Newport, Isle of Wight, UK – 17 February 2014 – The University of Oxford, a member of the Low Frequency Aperture Array (LFAA) consortium, working together with the Square Kilometre Array (SKA) Organisation to build the world’s largest radio telescope, has signed an initial study contract with RFEL. The contract covers the design of an FPGA-based signal processing architecture for the channelisation and beam forming functions in the antenna processing hardware.
RFEL, who specialises in high performance, electronic video and signal processing solutions, was selected because of the company’s expertise in novel signal processing architectures and optimal VHDL coding that allows complex designs to “fit” into small FPGAs without compromising overall system performance. The SKA, which will be built over the next decade, will comprise of thousands of dish telescopes and hundreds of thousands of dipole antennas. Each of the dipole antennas will have two of these channelisers, to process the signals. It is therefore vital to keep the power requirements and costs of each processing card to a minimum.
The study involves the creation of a highly-configurable, fixed-point Matlab model, where channelisation parameters and beam forming strategies can be entered. Stimulus can then be presented to the model to allow the fidelity of performance to be monitored against immediate feedback of FPGA resource usage, and power dissipation for any given design configuration. RFEL is drawing on its years of work in this area of signal processing and its extensive Matlab and VHDL “module” library, to enable the SKA to achieve the maximum system performance matched to the FPGA cost and power dissipation limitations of such a large scientific instrument.
Alex Kuhrt, RFEL’s CEO, announced, “We are delighted to have been awarded this contract. This is a highly prestigious, international project with around 100 organisations from 20 countries participating in the design and development. We will be able to draw on our previous work on solutions for radio telescopes, such as for the Max Planck Institute for Radio Astronomy.”
The antennae will be located in Australia and Africa to form a radio telescope that spans two continents and a total collecting area of one square kilometre. Rather than just clustered in the central core regions, the telescopes will be arranged in multiple spiral arm configurations, with the antennae extending to vast distances from the central cores, creating what is known as a long baseline interferometer array. It will have an unprecedented scope in observations, exceeding the image resolution quality of the Hubble Space Telescope by a factor of 50 times, whilst also having the ability to image huge areas of sky ten times faster than any existing facilities.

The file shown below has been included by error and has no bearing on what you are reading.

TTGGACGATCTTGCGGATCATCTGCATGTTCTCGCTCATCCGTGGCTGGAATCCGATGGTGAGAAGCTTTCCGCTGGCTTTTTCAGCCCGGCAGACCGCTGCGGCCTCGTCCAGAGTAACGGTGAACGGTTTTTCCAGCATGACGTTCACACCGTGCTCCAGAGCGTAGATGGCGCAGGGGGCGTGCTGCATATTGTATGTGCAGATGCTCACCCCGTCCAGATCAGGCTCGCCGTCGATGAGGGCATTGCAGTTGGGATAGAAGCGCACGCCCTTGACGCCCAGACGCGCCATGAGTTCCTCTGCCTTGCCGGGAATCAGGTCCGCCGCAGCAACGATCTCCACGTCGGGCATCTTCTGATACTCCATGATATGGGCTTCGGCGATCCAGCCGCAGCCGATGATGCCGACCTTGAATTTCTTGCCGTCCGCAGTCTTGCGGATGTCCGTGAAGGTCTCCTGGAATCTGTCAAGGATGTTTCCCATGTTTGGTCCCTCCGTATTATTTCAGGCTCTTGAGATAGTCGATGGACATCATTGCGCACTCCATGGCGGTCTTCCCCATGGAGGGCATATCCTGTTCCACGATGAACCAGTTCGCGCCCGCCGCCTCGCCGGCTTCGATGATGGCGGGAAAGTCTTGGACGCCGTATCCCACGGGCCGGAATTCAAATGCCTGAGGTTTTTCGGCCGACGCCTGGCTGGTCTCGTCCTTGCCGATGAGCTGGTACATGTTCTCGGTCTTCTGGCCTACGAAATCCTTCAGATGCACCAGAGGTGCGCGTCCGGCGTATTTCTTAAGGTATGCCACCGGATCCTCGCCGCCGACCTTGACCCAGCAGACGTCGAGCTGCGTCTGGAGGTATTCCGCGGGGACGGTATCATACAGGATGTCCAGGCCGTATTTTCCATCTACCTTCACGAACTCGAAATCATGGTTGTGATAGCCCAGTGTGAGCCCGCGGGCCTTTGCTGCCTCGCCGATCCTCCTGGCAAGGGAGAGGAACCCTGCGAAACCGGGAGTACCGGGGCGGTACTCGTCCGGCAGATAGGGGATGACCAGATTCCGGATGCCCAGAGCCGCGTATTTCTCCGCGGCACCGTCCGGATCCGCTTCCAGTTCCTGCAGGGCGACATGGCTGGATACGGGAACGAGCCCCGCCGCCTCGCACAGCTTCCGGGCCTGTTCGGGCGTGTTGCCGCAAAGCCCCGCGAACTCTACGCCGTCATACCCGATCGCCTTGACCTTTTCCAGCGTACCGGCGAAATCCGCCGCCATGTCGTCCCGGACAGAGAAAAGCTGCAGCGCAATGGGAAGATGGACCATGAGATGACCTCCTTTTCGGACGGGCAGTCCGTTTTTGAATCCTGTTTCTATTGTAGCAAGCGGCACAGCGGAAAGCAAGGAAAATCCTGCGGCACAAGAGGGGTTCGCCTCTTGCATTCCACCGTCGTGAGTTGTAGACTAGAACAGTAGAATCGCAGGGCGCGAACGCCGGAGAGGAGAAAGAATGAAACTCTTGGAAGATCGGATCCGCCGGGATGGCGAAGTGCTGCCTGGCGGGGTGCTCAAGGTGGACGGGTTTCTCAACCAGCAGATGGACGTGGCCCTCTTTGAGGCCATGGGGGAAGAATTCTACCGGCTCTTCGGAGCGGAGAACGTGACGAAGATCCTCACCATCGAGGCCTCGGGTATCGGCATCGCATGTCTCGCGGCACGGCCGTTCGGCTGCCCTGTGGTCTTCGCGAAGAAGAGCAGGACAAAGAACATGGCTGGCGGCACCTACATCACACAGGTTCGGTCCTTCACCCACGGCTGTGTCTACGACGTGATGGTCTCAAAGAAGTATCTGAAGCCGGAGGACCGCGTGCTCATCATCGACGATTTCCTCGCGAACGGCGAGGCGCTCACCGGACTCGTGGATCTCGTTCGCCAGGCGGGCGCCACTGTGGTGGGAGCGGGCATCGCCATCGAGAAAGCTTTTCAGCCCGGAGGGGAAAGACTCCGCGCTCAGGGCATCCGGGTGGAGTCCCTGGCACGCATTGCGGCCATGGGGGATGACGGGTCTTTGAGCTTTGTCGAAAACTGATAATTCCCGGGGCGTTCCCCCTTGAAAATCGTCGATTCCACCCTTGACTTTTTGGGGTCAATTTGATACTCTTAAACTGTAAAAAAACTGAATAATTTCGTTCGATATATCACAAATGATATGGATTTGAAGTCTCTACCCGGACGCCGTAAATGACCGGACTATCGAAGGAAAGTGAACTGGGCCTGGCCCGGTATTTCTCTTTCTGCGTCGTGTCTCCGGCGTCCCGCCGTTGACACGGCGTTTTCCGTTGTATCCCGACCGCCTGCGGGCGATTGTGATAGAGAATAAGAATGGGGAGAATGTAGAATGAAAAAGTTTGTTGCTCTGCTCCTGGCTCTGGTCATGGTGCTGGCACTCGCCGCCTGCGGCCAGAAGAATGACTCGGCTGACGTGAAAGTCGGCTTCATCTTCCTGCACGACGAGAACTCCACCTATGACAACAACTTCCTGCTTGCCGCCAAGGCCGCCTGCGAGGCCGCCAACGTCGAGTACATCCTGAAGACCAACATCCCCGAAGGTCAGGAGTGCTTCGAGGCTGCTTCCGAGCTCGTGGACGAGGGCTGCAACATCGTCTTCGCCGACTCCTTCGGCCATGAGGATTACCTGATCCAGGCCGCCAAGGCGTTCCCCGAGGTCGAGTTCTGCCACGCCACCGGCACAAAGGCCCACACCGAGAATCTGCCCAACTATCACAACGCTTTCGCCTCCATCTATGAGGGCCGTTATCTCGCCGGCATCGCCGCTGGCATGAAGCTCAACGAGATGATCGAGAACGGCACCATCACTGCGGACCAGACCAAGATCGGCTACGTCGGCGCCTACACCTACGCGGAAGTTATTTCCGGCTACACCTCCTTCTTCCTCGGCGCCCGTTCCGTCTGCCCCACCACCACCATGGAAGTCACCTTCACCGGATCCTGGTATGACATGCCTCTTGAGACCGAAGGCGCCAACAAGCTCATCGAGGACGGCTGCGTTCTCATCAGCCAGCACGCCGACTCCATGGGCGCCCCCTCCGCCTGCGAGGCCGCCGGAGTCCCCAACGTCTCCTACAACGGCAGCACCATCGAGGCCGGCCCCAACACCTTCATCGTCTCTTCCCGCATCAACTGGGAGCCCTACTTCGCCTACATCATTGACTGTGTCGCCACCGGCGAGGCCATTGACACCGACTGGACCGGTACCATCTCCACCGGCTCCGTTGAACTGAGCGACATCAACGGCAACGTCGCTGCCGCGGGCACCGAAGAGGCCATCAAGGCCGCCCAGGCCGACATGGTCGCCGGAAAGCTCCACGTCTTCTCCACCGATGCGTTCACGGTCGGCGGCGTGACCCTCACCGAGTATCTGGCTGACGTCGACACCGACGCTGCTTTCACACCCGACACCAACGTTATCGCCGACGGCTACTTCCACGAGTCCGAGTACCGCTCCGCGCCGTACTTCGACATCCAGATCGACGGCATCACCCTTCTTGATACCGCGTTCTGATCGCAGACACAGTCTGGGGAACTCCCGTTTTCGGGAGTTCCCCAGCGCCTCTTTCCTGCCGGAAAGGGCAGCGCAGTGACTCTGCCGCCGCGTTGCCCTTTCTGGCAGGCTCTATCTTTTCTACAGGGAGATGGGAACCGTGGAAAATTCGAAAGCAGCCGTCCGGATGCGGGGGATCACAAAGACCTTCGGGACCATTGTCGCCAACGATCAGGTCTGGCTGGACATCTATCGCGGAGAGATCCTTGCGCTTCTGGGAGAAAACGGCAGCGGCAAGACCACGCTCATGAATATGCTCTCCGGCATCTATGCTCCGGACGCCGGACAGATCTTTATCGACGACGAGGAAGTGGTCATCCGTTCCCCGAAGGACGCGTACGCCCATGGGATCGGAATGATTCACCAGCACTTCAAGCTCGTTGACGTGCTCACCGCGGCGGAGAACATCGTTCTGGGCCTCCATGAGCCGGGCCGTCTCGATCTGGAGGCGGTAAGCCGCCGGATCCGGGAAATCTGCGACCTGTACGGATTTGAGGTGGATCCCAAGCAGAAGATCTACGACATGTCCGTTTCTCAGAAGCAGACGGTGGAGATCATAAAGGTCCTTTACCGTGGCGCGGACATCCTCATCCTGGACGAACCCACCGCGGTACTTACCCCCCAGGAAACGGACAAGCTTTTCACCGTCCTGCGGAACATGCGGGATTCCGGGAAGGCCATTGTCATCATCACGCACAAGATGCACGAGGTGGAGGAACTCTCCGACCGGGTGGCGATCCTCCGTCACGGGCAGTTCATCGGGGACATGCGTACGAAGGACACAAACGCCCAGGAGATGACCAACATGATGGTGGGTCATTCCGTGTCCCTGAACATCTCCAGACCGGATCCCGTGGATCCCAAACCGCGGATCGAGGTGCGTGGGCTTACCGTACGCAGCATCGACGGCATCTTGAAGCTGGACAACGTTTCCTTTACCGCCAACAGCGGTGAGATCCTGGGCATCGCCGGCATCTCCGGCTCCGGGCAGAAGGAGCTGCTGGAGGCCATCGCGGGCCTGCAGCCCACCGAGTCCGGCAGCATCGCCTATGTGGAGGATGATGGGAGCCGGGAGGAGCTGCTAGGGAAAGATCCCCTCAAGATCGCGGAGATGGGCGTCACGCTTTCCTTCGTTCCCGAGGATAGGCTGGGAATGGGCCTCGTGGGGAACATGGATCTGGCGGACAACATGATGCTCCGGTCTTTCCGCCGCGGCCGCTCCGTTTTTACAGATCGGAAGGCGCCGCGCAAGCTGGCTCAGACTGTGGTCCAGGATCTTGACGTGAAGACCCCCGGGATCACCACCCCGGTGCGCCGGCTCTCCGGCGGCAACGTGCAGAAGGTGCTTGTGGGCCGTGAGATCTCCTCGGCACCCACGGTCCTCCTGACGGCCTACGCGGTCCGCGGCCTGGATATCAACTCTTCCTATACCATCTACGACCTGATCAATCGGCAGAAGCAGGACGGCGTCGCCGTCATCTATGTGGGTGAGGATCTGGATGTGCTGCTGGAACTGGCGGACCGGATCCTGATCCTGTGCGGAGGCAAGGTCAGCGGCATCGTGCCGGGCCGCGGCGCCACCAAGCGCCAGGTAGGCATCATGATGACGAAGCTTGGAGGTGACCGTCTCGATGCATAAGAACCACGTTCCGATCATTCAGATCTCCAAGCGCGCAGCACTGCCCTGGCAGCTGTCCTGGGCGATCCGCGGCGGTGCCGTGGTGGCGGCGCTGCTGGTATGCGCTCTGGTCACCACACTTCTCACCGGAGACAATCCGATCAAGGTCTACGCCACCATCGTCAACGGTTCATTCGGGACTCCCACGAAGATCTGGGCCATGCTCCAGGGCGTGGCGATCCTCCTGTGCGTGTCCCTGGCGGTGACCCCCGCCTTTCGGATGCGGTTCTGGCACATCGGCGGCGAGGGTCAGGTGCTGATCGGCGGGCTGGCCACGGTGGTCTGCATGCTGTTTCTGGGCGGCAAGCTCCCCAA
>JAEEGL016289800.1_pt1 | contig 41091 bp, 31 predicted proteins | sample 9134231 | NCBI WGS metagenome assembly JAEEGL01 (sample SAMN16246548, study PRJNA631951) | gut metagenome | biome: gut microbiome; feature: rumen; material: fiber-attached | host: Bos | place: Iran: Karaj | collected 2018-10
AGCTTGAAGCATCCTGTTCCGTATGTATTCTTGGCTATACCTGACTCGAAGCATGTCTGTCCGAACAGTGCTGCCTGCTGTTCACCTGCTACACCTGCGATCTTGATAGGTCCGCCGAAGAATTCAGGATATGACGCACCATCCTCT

The SKA will address fundamental unanswered questions about the Universe including how the first stars and galaxies formed after the big bang, how dark energy is accelerating the expansion of the Universe, the role of magnetism in the cosmos, the nature of gravity, and the search for life beyond Earth.
In such an array, physical distance separates the telescopes, and the distance between them is calculated precisely using the time difference between the arrival of radio signals at each receiver.Computers can then calculate how to combine these signals to synthesise something the equivalent size of a single dish measuring the width of the distance between the two scopes.
In doing so, these interferometry techniques enable astronomers to emulate a telescope with a size equal to the maximum separation between the telescopes in the array, or if needed, just the distance between a subset of telescopes, or indeed, multiple subsets of the main array. This way, rather than build one gigantic dish, the capabilities of one huge dish are in some ways surpassed by the flexibility that this interferometry configuration brings.
The SKA project is an international effort to build the world’s largest radio telescope, with a square kilometre (one million square metres) of collecting area. The scale of the SKA represents a huge leap forward in both engineering and research & development towards building and delivering a radio telescope, and will deliver a correspondingly transformational increase in science capability when operational. The SKA Organisation, with its headquarters at Jodrell Bank Observatory near Manchester, UK, was established in December 2011 as a not-for-profit company in order to formalise relationships between the international partners and to centralise the leadership of the project. Eleven countries are currently members of the SKA Organisation, and some further countries expressed their interest in joining the project in the near-term future.
Communications and Outreach Manager, SKA Organisation
Phone: +44 (0) 161 306 9613 www.skatelescope.org
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Nigel Robson, Vortex PR
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